President Trump’s delay in reaching out to the families of four American soldiers
killed in Niger last month, and the ensuing discussion among Gold Star families about his actions, recalls an earlier controversy involving Khizr Khan, the father of a fallen soldier, who spoke at the 2016 Democratic National Convention.
On the final night of the convention, Khan took the stage with his wife, Ghazala, and in an electrifying moment, he pulled from his pocket a small copy of the Constitution.
“Donald Trump, you are asking Americans
to trust you with our future,” he said. “Let me ask you: Have you even read the US
Constitution? I will gladly lend you my copy.” The crowd exploded in applause.
Few people had ever heard of Khan or knew of the sacrifice he and his wife had made for their adopted country before the couple took the stage. Their son Humayun Khan was killed by a car bomb in Iraq in 2004, and Hillary Clinton’s campaign highlighted Captain Khan’s life and death in a short film that played before his father spoke. But the point was not just to honour the tragic loss of yet another brave American soldier; it was to repudiate the bigotry that had been spewing from Donald Trump’s mouth from the moment he announced his candidacy for president.
Whether his target was Muslims or Mexicans, Trump
had been insulting, taunting and threatening groups he disagreed with for more than a year, pledging to ban all Muslims from entering the United States and calling Mexicans “rapists.”
Khan had had enough. A Pakistani-born and Harvard-trained lawyer, a Muslim, but, most important, a patriotic, naturalised American citizen, Khizr Khan
revered the Constitution. He came to Philadelphia to teach Donald Trump
a lesson. Trump’s response was to pick on Khan’s wife, questioning why she was just “standing there” with “nothing to say,” adding that the Clinton campaign had probably written Khan’s speech for him. With his moving memoir, An American Family
, Khizr Khan
has disproved that calumny.
An American Family: A Memoir of Hope and Sacrifice
An American Family: A Memoir of Hope and Sacrifice Author: Khizr Khan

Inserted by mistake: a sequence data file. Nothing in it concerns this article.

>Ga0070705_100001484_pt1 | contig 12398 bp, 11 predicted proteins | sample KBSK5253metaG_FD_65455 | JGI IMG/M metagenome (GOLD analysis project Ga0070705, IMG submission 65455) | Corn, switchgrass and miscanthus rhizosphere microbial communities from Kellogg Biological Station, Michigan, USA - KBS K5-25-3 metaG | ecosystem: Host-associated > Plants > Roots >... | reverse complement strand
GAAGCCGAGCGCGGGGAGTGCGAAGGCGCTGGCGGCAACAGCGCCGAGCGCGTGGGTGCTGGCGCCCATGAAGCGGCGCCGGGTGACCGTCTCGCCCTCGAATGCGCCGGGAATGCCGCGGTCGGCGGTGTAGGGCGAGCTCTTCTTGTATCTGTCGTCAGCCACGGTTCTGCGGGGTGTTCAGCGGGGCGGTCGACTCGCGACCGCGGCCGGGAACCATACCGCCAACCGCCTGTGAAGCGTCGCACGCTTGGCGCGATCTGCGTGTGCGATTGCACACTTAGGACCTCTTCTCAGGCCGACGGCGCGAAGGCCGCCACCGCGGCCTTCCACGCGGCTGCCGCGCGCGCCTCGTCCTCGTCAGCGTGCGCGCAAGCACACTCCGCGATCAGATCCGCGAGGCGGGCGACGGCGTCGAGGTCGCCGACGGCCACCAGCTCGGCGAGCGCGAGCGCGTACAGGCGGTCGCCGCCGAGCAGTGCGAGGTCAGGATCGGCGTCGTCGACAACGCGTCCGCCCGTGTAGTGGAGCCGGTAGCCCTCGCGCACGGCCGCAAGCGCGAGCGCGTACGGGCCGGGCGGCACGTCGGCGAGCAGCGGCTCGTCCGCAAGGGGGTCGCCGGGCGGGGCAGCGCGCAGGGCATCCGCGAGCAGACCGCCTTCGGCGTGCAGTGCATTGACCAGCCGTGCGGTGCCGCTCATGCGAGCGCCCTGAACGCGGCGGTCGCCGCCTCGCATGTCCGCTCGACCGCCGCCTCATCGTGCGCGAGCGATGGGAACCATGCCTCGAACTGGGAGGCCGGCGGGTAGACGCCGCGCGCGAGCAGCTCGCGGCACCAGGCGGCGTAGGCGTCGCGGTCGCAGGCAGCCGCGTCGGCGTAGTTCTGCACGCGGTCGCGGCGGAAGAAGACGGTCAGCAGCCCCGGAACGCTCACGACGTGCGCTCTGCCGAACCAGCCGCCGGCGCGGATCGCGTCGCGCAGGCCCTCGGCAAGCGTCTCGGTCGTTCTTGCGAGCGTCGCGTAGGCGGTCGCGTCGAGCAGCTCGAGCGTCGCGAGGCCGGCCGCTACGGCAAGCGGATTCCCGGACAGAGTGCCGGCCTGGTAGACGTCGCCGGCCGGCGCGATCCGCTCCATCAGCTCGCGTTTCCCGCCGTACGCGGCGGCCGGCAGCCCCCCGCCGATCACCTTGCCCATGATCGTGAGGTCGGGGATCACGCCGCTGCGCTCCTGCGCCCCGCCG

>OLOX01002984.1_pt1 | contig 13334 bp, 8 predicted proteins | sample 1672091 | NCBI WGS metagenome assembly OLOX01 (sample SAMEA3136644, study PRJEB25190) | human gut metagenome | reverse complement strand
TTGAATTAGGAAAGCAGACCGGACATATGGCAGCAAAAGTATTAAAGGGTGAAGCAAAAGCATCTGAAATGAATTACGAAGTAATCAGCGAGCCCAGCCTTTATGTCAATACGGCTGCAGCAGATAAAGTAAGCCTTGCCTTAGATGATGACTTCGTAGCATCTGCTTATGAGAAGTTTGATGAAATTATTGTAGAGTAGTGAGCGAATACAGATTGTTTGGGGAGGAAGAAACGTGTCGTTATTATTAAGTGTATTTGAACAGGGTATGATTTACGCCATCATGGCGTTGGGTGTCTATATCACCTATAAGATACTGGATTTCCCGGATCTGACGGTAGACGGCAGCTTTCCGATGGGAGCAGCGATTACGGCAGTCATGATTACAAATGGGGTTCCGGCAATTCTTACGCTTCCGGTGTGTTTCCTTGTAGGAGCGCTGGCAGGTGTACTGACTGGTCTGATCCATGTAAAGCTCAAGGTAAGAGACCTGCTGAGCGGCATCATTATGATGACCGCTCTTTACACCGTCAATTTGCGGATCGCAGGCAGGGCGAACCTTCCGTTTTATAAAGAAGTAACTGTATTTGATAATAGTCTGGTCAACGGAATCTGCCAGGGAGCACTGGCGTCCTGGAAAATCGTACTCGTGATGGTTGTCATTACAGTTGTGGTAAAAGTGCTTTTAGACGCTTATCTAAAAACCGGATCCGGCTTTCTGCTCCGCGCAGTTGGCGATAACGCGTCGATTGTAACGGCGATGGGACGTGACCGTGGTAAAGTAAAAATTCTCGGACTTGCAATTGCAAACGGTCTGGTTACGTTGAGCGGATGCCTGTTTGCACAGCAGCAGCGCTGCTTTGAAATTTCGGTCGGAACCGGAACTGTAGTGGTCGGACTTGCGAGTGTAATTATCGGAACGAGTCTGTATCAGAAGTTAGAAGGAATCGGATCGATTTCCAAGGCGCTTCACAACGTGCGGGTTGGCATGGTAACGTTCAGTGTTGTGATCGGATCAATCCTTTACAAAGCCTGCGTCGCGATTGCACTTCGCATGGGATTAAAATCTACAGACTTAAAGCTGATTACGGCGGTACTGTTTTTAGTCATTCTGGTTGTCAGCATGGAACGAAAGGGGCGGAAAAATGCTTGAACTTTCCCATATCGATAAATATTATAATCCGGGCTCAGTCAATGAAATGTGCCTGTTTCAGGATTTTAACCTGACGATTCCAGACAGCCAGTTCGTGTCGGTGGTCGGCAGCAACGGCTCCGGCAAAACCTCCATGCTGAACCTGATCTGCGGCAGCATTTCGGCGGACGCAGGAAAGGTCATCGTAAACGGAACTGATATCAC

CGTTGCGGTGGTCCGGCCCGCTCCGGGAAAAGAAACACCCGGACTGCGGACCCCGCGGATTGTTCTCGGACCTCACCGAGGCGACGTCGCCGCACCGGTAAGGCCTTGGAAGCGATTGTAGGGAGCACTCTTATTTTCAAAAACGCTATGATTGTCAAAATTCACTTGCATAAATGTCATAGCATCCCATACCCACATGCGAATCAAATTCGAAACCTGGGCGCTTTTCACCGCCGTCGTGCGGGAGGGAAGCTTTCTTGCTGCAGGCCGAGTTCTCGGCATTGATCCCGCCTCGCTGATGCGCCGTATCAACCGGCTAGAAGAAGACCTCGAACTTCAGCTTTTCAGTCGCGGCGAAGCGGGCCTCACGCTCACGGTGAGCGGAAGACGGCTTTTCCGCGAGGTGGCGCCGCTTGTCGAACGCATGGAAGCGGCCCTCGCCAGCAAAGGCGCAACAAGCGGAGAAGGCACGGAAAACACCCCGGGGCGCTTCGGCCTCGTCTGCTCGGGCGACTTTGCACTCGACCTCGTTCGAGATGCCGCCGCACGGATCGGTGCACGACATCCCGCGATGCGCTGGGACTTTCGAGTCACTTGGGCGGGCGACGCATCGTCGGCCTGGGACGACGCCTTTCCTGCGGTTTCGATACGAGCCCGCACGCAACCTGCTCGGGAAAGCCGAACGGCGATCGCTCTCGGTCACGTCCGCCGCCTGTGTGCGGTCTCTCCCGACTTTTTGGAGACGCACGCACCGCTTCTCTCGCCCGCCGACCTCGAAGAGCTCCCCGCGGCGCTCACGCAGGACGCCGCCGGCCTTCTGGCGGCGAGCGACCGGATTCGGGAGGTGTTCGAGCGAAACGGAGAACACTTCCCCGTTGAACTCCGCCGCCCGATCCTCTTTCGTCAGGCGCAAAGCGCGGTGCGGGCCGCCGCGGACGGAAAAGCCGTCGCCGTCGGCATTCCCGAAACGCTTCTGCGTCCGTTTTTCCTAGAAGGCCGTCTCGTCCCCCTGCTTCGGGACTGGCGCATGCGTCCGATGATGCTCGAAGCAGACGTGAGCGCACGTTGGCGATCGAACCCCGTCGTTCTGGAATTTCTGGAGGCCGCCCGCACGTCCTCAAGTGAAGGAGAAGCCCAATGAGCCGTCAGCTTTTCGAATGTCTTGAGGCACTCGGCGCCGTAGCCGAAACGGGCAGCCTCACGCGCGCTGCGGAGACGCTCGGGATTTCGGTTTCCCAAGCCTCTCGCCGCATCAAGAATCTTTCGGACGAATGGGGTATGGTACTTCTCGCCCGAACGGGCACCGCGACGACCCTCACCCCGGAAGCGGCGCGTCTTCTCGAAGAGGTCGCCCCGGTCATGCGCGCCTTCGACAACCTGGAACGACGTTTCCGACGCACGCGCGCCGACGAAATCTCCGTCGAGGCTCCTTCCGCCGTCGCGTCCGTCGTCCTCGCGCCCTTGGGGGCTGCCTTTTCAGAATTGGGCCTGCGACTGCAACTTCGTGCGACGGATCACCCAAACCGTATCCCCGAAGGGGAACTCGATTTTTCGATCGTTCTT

Publisher: Random House
is as much the universal story of the immigrant experience in America as it is the story of one particular family’s struggles and sacrifice. Like most immigrants, Khan came to America seeking opportunity, in his case the chance to advance his education. When he arrived in Houston in 1979, Khan didn’t expect to stay beyond the time it would take him to earn and save enough to attend Harvard, which had accepted him for a master of law degree but whose tuition he couldn’t yet afford.
Khan had already fallen in love with the idea of America, with the Declaration of Independence and the Constitution, which he’d stumbled across almost by accident as a young law student in Pakistan.
“We hold these truths to be self-evident, that all men are created equal, that they are endowed by their Creator with certain unalienable Rights,” Khan read from a sheaf of papers he’d picked up at a bookstore in Lahore. “The thing is, those truths were not remotely self-evident. Not to a young man in Pakistan
and not to most people in the whole of human existence,” he writes. “But to me, a student in Pakistan, they were radically charged — as revolutionary as they’d been two centuries earlier when they were fixed to paper.”
Thus began Khan’s long journey to becoming an American, a journey that took him from Pakistan, where his family were poor farmers, to university and law school, to his first job in Dubai, his marriage to Ghazala, the birth of three sons and finally to Harvard, to Washington, to Charlottesville, Virginia, and into the homes of millions of Americans
on national television. Along the way, he sometimes faced gruelling poverty but also the kindness of strangers, including American oil company workers he encountered in Dubai.
“Were all Americans
like this?” he asked himself after his employer and the man’s wife gave him an apartment to live in, furnished it and stocked the refrigerator. “Did a nation of laws, of equal dignity for all, instill in its people a basic goodness?” he wondered, a question he answered affirmatively when he moved to America and was met with generosity from neighbours and others of all races and creeds.
Khan’s book is also a story about family and faith, told with a poet’s sensibility. Ghazala Khan may have stood silently next to her husband in Philadelphia — out of grief, perhaps — but Khan depicts her as a learned scholar with a master’s degree in Persian, whom he fell in love with instantly but had to woo over the objections of her mother, who was unimpressed by the prospects of a struggling law student. Their faith imbues every facet of their lives; but it is a tolerant, modern Islam, the kind practiced by most Muslims living in the United States and around the world.
The book is a wonderful refutation of Trump’s nativism and bigotry, but it is no partisan polemic. Khan invokes Ronald Reagan’s vision of a shining city on a hill several times in the book, a man Khan calls “my president,” and for whom he says he would have voted had he been a citizen at the time.
© 2017 The New York Times